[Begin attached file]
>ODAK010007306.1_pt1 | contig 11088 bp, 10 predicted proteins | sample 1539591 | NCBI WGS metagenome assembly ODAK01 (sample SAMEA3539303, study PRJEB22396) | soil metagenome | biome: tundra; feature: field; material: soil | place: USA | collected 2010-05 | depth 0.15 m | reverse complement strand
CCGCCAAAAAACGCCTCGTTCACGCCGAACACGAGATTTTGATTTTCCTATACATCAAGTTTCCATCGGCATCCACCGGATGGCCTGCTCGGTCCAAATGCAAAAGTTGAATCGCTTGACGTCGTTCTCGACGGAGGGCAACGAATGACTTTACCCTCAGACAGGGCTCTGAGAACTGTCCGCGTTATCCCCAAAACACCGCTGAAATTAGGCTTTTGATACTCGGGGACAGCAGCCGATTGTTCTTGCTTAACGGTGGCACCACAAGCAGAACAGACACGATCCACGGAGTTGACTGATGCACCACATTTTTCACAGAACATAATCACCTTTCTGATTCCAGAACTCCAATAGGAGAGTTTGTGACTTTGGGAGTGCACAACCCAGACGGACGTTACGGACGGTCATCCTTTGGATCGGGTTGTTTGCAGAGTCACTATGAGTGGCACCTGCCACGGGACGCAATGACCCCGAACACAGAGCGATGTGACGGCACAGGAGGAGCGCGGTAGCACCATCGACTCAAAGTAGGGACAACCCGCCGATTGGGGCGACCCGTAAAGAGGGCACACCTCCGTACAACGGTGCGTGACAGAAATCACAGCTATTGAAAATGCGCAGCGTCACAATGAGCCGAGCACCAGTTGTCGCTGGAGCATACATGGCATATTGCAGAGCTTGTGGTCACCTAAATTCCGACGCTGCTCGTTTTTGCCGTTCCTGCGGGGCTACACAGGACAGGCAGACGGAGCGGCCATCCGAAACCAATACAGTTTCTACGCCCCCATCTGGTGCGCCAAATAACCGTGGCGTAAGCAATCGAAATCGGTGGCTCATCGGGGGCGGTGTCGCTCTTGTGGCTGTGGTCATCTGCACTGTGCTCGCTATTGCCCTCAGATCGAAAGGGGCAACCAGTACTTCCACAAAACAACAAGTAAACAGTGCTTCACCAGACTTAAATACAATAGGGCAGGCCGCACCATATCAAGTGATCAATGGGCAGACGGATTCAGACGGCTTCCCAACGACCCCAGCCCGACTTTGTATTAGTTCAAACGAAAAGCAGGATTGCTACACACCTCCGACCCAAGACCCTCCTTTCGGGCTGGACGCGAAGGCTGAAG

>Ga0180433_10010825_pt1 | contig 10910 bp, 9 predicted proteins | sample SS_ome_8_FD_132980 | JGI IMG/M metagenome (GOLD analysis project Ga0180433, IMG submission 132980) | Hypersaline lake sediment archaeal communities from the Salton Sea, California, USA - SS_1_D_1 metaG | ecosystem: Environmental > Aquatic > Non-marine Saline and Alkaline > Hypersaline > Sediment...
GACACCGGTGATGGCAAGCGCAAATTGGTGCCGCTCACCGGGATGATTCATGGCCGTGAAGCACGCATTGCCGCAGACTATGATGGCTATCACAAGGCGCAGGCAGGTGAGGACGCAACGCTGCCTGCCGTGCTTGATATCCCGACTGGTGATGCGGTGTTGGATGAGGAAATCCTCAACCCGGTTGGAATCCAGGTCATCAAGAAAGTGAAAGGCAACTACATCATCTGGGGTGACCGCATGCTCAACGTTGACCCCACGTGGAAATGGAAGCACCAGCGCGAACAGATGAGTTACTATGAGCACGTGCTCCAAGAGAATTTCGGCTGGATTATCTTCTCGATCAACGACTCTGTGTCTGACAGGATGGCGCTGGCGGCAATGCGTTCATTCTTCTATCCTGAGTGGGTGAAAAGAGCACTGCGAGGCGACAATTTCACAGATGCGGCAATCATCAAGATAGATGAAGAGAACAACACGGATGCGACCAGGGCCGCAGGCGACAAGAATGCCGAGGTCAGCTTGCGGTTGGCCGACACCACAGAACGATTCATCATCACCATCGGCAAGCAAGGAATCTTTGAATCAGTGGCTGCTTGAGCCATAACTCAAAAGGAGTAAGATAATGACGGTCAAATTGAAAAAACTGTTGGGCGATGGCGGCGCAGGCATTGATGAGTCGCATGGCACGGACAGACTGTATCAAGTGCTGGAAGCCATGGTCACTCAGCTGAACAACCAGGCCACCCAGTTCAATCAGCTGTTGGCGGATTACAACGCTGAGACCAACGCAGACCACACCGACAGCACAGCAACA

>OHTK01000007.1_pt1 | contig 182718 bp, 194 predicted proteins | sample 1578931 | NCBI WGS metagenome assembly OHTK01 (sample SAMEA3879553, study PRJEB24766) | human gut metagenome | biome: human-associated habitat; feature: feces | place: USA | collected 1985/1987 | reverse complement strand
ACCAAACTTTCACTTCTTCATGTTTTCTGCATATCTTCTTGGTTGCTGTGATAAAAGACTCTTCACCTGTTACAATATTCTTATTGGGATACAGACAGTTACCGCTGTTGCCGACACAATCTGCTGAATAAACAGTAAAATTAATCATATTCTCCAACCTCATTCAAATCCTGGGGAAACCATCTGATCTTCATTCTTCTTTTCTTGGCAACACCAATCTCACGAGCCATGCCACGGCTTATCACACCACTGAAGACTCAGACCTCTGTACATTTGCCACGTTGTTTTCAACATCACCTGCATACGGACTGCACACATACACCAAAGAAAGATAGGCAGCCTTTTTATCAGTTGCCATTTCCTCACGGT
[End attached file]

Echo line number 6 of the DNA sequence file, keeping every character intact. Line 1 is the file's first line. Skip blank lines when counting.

ACCAAACTTTCACTTCTTCATGTTTTCTGCATATCTTCTTGGTTGCTGTGATAAAAGACTCTTCACCTGTTACAATATTCTTATTGGGATACAGACAGTTACCGCTGTTGCCGACACAATCTGCTGAATAAACAGTAAAATTAATCATATTCTCCAACCTCATTCAAATCCTGGGGAAACCATCTGATCTTCATTCTTCTTTTCTTGGCAACACCAATCTCACGAGCCATGCCACGGCTTATCACACCACTGAAGACTCAGACCTCTGTACATTTGCCACGTTGTTTTCAACATCACCTGCATACGGACTGCACACATACACCAAAGAAAGATAGGCAGCCTTTTTATCAGTTGCCATTTCCTCACGGT